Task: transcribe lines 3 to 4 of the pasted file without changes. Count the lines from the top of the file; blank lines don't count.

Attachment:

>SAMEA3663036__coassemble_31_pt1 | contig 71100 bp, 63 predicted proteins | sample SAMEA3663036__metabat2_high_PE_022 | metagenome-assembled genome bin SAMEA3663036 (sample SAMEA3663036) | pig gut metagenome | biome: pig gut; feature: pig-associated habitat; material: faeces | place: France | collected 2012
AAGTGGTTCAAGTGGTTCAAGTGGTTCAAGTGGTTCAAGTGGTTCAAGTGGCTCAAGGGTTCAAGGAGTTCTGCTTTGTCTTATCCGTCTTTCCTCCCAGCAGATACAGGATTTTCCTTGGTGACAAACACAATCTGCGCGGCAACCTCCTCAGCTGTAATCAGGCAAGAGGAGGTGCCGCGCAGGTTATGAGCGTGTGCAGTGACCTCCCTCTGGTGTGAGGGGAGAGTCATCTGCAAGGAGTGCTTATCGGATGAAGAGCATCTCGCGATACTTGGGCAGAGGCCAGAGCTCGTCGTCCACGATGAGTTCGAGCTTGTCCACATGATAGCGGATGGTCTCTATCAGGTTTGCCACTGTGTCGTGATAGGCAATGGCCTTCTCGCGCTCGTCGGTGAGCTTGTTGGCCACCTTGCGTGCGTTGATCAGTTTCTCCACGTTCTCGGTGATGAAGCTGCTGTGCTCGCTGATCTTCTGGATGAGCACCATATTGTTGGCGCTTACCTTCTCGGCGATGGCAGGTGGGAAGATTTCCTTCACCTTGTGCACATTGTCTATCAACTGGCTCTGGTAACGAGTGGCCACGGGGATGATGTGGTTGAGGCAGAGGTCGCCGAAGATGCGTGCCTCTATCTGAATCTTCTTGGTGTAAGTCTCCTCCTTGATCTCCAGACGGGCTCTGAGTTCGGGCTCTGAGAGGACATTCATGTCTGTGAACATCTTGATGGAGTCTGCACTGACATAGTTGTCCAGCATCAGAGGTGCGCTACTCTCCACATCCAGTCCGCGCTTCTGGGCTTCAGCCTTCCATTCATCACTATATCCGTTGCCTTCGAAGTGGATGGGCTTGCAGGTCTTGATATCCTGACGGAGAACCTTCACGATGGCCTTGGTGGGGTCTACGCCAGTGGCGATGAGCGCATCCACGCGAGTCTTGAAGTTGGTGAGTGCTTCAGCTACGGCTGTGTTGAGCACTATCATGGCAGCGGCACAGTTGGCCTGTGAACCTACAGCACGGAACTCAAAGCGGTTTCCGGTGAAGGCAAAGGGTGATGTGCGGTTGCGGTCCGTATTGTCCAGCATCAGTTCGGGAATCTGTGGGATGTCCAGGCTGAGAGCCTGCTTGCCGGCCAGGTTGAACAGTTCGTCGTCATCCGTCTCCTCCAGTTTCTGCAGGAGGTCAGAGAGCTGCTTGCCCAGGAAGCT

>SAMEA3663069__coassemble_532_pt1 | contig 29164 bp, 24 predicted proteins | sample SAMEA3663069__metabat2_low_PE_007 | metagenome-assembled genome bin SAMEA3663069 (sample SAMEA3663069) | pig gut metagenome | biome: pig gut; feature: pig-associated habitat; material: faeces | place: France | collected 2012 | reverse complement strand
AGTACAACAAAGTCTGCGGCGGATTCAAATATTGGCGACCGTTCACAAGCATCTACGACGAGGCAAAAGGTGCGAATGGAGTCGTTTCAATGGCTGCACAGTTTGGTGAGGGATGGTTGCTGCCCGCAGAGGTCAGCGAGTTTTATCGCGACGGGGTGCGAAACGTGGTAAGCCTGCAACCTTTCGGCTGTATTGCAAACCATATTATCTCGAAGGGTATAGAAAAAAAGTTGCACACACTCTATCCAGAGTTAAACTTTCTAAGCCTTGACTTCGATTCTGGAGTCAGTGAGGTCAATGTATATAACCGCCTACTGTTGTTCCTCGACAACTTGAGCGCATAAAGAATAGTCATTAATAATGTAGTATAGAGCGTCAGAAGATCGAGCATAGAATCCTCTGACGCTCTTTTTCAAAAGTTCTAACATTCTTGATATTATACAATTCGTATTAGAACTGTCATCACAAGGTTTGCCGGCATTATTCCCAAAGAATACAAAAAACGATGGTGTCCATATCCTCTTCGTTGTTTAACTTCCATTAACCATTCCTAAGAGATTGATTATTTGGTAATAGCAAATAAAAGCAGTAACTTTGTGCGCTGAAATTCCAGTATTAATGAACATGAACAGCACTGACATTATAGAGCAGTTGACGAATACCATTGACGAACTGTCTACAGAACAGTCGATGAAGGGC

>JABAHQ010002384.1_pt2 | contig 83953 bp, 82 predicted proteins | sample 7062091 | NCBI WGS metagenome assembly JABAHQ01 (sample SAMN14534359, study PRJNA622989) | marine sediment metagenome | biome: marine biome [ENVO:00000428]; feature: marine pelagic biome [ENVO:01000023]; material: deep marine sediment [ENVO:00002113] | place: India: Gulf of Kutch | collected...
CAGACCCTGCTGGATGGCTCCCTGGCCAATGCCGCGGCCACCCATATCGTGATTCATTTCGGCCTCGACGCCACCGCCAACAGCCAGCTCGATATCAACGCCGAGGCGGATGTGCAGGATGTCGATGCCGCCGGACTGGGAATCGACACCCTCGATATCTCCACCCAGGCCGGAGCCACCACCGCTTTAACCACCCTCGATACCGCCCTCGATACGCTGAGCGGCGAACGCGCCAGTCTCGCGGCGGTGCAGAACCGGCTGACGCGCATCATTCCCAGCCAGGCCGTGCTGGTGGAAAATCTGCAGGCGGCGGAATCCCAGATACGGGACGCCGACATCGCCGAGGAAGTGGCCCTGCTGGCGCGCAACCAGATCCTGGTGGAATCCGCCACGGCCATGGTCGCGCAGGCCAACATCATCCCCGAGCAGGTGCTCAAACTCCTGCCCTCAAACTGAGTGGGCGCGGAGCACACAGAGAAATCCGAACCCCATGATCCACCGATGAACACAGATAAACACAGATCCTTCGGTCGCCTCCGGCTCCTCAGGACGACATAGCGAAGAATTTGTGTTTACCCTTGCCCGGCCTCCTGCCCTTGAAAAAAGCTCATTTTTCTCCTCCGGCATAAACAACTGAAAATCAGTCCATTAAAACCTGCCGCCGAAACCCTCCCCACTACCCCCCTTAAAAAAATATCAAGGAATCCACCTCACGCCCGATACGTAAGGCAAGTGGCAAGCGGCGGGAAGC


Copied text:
>SAMEA3663069__coassemble_532_pt1 | contig 29164 bp, 24 predicted proteins | sample SAMEA3663069__metabat2_low_PE_007 | metagenome-assembled genome bin SAMEA3663069 (sample SAMEA3663069) | pig gut metagenome | biome: pig gut; feature: pig-associated habitat; material: faeces | place: France | collected 2012 | reverse complement strand
AGTACAACAAAGTCTGCGGCGGATTCAAATATTGGCGACCGTTCACAAGCATCTACGACGAGGCAAAAGGTGCGAATGGAGTCGTTTCAATGGCTGCACAGTTTGGTGAGGGATGGTTGCTGCCCGCAGAGGTCAGCGAGTTTTATCGCGACGGGGTGCGAAACGTGGTAAGCCTGCAACCTTTCGGCTGTATTGCAAACCATATTATCTCGAAGGGTATAGAAAAAAAGTTGCACACACTCTATCCAGAGTTAAACTTTCTAAGCCTTGACTTCGATTCTGGAGTCAGTGAGGTCAATGTATATAACCGCCTACTGTTGTTCCTCGACAACTTGAGCGCATAAAGAATAGTCATTAATAATGTAGTATAGAGCGTCAGAAGATCGAGCATAGAATCCTCTGACGCTCTTTTTCAAAAGTTCTAACATTCTTGATATTATACAATTCGTATTAGAACTGTCATCACAAGGTTTGCCGGCATTATTCCCAAAGAATACAAAAAACGATGGTGTCCATATCCTCTTCGTTGTTTAACTTCCATTAACCATTCCTAAGAGATTGATTATTTGGTAATAGCAAATAAAAGCAGTAACTTTGTGCGCTGAAATTCCAGTATTAATGAACATGAACAGCACTGACATTATAGAGCAGTTGACGAATACCATTGACGAACTGTCTACAGAACAGTCGATGAAGGGC